Alcoholism is a progressive disease, so any phase of being a “high-functioning” alcoholic is a temporary one. Alcoholics who are “high-functioning” take one of two roads: They cut down on their drinking and get better, or they get worse. It’s possible to become aware of how drinking is impacting your life long before you ever hit rock bottom. In fact, it’s possible to avoid rock bottom altogether. If you have high-functioning alcoholism or concerns about your drinking, an IOP (intensive outpatient program) can help.
Alcoholism (or alcohol use disorder, as it is officially known) is recognized as a brain disease by the medical community. For that reason, it is listed in the DSM (Diagnostic and Statistical Manual of Mental Disorders) — a book that doctors use to diagnose and treat mental illnesses.
The most recent version of this book, the DSM-V, includes a list of symptoms of alcoholism:
- Alcohol is often taken in larger amounts or over a longer period than was intended.
- There is a persistent desire or unsuccessful efforts to cut down or control alcohol use.
- A great deal of time is spent in activities necessary to obtain alcohol, use alcohol, or recover from its effects.
- Craving, or a strong desire or urge to use alcohol.
- Recurrent alcohol use resulting in a failure to fulfill major role obligations at work, school, or home.
- Continued alcohol use despite having persistent or recurrent social or interpersonal problems caused or exacerbated by the effects of alcohol.
- Important social, occupational, or recreational activities are given up or reduced because of alcohol use.
- Recurrent alcohol use in situations in which it is physically hazardous.
- Alcohol use is continued despite knowledge of having a persistent or recurrent physical or psychological problem that is likely to have been caused or exacerbated by alcohol.
- Tolerance, as defined by either of the following: a need for markedly increased amounts of alcohol to achieve intoxication or desired effect, or a markedly diminished effect with continued use of the same amount of alcohol.
- Withdrawal, as manifested by either of the following: the characteristic withdrawal syndrome for alcohol, or alcohol (or a closely related substance, such as a benzodiazepine) is taken to relieve or avoid alcohol withdrawal symptoms.
Only a medical professional can diagnose alcohol use disorder, and this list is not meant to replace true medical care. However, if you or a loved one has shown two or more of these symptoms within the last year, you might have a mild alcohol use disorder. Four to five symptoms indicates a moderate case, and six or more is a sign of a serious sickness.
What is High-Functioning Alcoholism?
High-functioning alcoholics may fall on the more “mild” end of the alcohol use disorder spectrum as outlined in the DSM-V. Or, they might be more severe alcoholics, but may have a lifestyle that allows them to get away with it. Overall, people consider a “high-functioning” alcoholic to be someone who can drink to excess while maintaining a job, financial health, relationships, and physical health.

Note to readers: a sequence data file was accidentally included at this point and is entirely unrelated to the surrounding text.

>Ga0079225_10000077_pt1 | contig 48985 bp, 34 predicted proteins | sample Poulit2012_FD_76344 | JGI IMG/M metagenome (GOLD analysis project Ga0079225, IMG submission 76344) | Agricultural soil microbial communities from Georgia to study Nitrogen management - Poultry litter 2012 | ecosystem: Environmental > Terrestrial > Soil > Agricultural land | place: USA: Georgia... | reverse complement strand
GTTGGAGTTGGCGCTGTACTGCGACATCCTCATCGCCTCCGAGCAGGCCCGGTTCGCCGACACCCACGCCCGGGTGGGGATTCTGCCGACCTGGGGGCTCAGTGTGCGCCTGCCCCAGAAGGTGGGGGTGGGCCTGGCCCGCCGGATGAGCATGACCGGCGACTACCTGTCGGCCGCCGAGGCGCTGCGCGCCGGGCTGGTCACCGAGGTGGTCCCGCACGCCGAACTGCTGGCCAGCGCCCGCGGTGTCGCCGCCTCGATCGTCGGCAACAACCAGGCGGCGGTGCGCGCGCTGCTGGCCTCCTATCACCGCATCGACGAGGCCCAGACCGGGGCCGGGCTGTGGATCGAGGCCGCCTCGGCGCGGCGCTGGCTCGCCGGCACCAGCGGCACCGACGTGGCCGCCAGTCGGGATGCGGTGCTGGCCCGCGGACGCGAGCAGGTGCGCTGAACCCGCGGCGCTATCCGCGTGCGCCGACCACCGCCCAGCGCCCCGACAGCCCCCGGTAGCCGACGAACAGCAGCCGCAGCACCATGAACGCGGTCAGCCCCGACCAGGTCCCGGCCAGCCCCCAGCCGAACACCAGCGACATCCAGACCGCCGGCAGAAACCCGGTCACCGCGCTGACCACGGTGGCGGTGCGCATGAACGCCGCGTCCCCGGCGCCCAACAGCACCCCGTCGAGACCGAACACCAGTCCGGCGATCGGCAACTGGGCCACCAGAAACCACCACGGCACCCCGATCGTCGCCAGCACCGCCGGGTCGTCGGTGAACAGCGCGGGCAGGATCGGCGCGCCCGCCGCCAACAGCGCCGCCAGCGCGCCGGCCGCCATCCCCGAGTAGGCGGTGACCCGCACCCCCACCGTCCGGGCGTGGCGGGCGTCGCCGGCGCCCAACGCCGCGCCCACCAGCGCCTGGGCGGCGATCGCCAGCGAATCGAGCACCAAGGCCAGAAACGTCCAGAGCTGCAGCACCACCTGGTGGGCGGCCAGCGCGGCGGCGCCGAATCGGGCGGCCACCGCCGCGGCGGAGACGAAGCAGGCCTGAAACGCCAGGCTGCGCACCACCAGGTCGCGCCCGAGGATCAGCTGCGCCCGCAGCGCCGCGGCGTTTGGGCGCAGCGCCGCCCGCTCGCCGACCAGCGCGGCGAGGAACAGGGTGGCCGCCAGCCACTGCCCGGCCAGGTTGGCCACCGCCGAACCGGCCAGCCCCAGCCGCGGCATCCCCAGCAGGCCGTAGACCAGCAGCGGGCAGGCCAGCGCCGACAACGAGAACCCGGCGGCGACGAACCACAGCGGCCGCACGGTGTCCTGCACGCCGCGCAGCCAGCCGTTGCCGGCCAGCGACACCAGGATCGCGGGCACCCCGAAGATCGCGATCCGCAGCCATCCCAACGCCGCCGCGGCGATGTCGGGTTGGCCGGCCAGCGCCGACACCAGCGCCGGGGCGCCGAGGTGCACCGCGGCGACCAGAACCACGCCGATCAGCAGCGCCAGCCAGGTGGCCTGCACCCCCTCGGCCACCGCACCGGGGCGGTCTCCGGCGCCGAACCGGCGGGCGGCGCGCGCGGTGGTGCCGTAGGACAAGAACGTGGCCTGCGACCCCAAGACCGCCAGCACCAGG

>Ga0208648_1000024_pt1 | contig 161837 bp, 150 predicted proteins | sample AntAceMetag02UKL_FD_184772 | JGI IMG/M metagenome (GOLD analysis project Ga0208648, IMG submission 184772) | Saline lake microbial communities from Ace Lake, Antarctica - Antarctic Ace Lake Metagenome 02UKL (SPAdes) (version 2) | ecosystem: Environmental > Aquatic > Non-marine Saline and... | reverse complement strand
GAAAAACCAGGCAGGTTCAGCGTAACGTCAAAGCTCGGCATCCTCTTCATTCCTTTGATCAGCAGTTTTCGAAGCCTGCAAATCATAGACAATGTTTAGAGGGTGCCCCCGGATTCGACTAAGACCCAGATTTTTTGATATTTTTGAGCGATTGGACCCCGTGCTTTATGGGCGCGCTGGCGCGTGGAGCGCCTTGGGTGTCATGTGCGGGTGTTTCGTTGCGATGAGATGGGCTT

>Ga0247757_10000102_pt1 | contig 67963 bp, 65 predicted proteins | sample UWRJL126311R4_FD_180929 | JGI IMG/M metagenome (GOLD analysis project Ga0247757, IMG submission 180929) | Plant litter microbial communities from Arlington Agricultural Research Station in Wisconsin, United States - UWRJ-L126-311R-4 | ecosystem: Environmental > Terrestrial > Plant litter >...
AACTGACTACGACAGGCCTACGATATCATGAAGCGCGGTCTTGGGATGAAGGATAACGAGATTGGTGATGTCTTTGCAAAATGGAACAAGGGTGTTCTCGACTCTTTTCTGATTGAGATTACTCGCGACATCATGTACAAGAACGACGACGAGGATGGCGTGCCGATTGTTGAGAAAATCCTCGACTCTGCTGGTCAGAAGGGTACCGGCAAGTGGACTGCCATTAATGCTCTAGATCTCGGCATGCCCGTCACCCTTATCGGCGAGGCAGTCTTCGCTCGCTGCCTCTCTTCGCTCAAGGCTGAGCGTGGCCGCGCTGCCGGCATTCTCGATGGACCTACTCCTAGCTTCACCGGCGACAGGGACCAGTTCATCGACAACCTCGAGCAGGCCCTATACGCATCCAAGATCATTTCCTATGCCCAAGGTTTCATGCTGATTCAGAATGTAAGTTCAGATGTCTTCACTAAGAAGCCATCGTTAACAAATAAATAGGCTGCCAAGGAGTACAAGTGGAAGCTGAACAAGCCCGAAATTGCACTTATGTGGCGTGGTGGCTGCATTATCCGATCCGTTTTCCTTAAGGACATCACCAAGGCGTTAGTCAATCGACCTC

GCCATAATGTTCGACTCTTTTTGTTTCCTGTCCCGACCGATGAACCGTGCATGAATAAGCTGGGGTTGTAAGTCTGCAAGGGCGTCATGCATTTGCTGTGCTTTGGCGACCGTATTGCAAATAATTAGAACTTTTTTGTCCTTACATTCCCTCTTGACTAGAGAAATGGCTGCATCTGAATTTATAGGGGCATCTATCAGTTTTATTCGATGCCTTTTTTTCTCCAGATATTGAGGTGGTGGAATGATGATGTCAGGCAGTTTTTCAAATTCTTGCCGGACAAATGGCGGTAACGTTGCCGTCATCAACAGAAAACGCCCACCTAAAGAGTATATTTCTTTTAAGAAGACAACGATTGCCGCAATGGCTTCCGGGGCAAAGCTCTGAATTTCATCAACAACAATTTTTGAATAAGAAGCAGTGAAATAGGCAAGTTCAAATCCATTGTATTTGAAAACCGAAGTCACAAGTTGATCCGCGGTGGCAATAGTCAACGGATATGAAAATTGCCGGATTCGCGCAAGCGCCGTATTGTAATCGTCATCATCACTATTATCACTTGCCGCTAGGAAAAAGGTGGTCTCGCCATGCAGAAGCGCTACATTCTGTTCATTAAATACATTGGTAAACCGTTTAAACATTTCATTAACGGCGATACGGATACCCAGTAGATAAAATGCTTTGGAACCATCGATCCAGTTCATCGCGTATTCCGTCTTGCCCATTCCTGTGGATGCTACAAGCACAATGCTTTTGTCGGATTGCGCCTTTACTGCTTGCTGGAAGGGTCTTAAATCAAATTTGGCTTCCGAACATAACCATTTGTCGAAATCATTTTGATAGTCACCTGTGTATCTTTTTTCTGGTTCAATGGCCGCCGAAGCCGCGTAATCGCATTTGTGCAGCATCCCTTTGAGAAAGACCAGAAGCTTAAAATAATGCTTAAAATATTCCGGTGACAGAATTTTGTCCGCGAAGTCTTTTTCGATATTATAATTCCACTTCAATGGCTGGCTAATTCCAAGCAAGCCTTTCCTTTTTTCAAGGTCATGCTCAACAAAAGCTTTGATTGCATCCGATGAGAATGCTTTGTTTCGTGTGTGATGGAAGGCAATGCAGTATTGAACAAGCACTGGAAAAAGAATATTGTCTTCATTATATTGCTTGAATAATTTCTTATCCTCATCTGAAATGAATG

The reality is, almost no one can do that. People who consider themselves to be “high-functioning” alcoholics are constantly spinning plates in the air, with any plate liable to crash down at any given moment, in the form of a DUI, a termination, or an ultimatum from a spouse. Getting help for drinking earlier on can help you avoid those negative consequences further down the road.
Perhaps more importantly, it will give you some reprieve today. Anyone who’s been caught in the cycle of drinking and hangovers knows how exhausting it is to try to hold it all together. Sitting through work with a crippling hangover, missing events with friends, lying to your spouse about your drinking — all of that takes an enormous toll. The fact is, if you think you are “high-functioning” while abusing alcohol, you could be even more effective by removing it from your life entirely.
What is an IOP for Drinking?
An intensive outpatient program for drinking can help you cut down on your alcohol use without having to press pause on your life. In IOP, you attend 9 or more hours of sessions per week, split up across the week. This kind of schedule serves a dual purpose: It allows clients to continue working, going to school, or caring for family while attending treatment. At the same time, having more integration into normal life gives clients the opportunity to practice their new recovery skills as they learn them.
IOP can teach you a variety of new skills for coping with life in a healthy way. Depending on your needs and goals, your IOP treatment plan might include one-on-one counseling, group therapy, CBT (cognitive behavioral therapy), DBT (dialectical behavior therapy), and a variety of other treatment methods. You’ll also learn relapse prevention tips, alcoholism facts, and more to help you get and stay sober.
Paying for IOP
IOP could be more affordable than you think. Most insurance providers will cover all or at least part of your outpatient treatment. Call our caring admissions team or send a chat to verify your insurance and learn whether IOP can help you start a new road — from high-functioning alcoholism to health and peace, at last.